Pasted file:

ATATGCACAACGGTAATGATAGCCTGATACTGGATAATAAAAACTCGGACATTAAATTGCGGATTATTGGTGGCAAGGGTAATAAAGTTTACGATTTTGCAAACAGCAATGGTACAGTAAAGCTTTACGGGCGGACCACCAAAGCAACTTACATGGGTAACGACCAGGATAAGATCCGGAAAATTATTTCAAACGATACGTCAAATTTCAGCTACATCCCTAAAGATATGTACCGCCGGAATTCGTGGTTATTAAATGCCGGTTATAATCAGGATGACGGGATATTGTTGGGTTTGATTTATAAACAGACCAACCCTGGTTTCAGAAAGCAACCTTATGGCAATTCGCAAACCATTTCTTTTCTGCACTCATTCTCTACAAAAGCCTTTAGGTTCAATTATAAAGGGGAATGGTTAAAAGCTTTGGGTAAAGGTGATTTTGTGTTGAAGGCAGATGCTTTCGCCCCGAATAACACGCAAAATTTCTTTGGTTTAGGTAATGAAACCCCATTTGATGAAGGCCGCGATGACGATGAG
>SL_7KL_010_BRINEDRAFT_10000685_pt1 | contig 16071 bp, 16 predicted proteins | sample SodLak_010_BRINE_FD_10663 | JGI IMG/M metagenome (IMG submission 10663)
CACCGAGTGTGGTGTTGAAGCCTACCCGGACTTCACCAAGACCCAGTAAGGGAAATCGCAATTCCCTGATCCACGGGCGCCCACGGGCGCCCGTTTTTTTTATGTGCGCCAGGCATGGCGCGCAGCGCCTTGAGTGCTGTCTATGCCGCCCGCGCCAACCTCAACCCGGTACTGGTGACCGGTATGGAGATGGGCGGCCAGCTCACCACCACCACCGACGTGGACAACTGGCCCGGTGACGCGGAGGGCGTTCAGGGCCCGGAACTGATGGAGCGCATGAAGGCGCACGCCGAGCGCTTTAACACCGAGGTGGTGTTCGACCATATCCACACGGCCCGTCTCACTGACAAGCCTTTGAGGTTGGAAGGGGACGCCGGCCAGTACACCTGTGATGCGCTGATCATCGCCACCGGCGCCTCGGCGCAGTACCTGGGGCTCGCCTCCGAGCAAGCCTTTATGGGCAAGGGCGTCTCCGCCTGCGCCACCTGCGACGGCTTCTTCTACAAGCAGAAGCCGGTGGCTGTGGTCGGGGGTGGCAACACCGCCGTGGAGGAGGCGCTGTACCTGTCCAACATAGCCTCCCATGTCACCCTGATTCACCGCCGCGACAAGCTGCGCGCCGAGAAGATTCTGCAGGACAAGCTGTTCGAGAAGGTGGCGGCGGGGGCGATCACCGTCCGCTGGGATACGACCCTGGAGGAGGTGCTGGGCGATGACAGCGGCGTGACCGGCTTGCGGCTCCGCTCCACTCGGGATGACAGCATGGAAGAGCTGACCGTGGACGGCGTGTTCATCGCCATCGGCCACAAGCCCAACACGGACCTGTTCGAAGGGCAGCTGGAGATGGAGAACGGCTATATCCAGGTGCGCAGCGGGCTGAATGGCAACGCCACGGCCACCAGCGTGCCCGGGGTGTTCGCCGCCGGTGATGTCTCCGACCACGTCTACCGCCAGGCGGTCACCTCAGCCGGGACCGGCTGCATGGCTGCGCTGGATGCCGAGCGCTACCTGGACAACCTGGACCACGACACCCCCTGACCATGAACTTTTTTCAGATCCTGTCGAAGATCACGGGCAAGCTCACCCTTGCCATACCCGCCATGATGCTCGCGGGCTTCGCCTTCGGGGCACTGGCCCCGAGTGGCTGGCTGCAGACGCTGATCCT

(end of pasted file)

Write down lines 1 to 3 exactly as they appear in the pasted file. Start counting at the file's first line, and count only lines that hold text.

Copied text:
ATATGCACAACGGTAATGATAGCCTGATACTGGATAATAAAAACTCGGACATTAAATTGCGGATTATTGGTGGCAAGGGTAATAAAGTTTACGATTTTGCAAACAGCAATGGTACAGTAAAGCTTTACGGGCGGACCACCAAAGCAACTTACATGGGTAACGACCAGGATAAGATCCGGAAAATTATTTCAAACGATACGTCAAATTTCAGCTACATCCCTAAAGATATGTACCGCCGGAATTCGTGGTTATTAAATGCCGGTTATAATCAGGATGACGGGATATTGTTGGGTTTGATTTATAAACAGACCAACCCTGGTTTCAGAAAGCAACCTTATGGCAATTCGCAAACCATTTCTTTTCTGCACTCATTCTCTACAAAAGCCTTTAGGTTCAATTATAAAGGGGAATGGTTAAAAGCTTTGGGTAAAGGTGATTTTGTGTTGAAGGCAGATGCTTTCGCCCCGAATAACACGCAAAATTTCTTTGGTTTAGGTAATGAAACCCCATTTGATGAAGGCCGCGATGACGATGAG
>SL_7KL_010_BRINEDRAFT_10000685_pt1 | contig 16071 bp, 16 predicted proteins | sample SodLak_010_BRINE_FD_10663 | JGI IMG/M metagenome (IMG submission 10663)
CACCGAGTGTGGTGTTGAAGCCTACCCGGACTTCACCAAGACCCAGTAAGGGAAATCGCAATTCCCTGATCCACGGGCGCCCACGGGCGCCCGTTTTTTTTATGTGCGCCAGGCATGGCGCGCAGCGCCTTGAGTGCTGTCTATGCCGCCCGCGCCAACCTCAACCCGGTACTGGTGACCGGTATGGAGATGGGCGGCCAGCTCACCACCACCACCGACGTGGACAACTGGCCCGGTGACGCGGAGGGCGTTCAGGGCCCGGAACTGATGGAGCGCATGAAGGCGCACGCCGAGCGCTTTAACACCGAGGTGGTGTTCGACCATATCCACACGGCCCGTCTCACTGACAAGCCTTTGAGGTTGGAAGGGGACGCCGGCCAGTACACCTGTGATGCGCTGATCATCGCCACCGGCGCCTCGGCGCAGTACCTGGGGCTCGCCTCCGAGCAAGCCTTTATGGGCAAGGGCGTCTCCGCCTGCGCCACCTGCGACGGCTTCTTCTACAAGCAGAAGCCGGTGGCTGTGGTCGGGGGTGGCAACACCGCCGTGGAGGAGGCGCTGTACCTGTCCAACATAGCCTCCCATGTCACCCTGATTCACCGCCGCGACAAGCTGCGCGCCGAGAAGATTCTGCAGGACAAGCTGTTCGAGAAGGTGGCGGCGGGGGCGATCACCGTCCGCTGGGATACGACCCTGGAGGAGGTGCTGGGCGATGACAGCGGCGTGACCGGCTTGCGGCTCCGCTCCACTCGGGATGACAGCATGGAAGAGCTGACCGTGGACGGCGTGTTCATCGCCATCGGCCACAAGCCCAACACGGACCTGTTCGAAGGGCAGCTGGAGATGGAGAACGGCTATATCCAGGTGCGCAGCGGGCTGAATGGCAACGCCACGGCCACCAGCGTGCCCGGGGTGTTCGCCGCCGGTGATGTCTCCGACCACGTCTACCGCCAGGCGGTCACCTCAGCCGGGACCGGCTGCATGGCTGCGCTGGATGCCGAGCGCTACCTGGACAACCTGGACCACGACACCCCCTGACCATGAACTTTTTTCAGATCCTGTCGAAGATCACGGGCAAGCTCACCCTTGCCATACCCGCCATGATGCTCGCGGGCTTCGCCTTCGGGGCACTGGCCCCGAGTGGCTGGCTGCAGACGCTGATCCT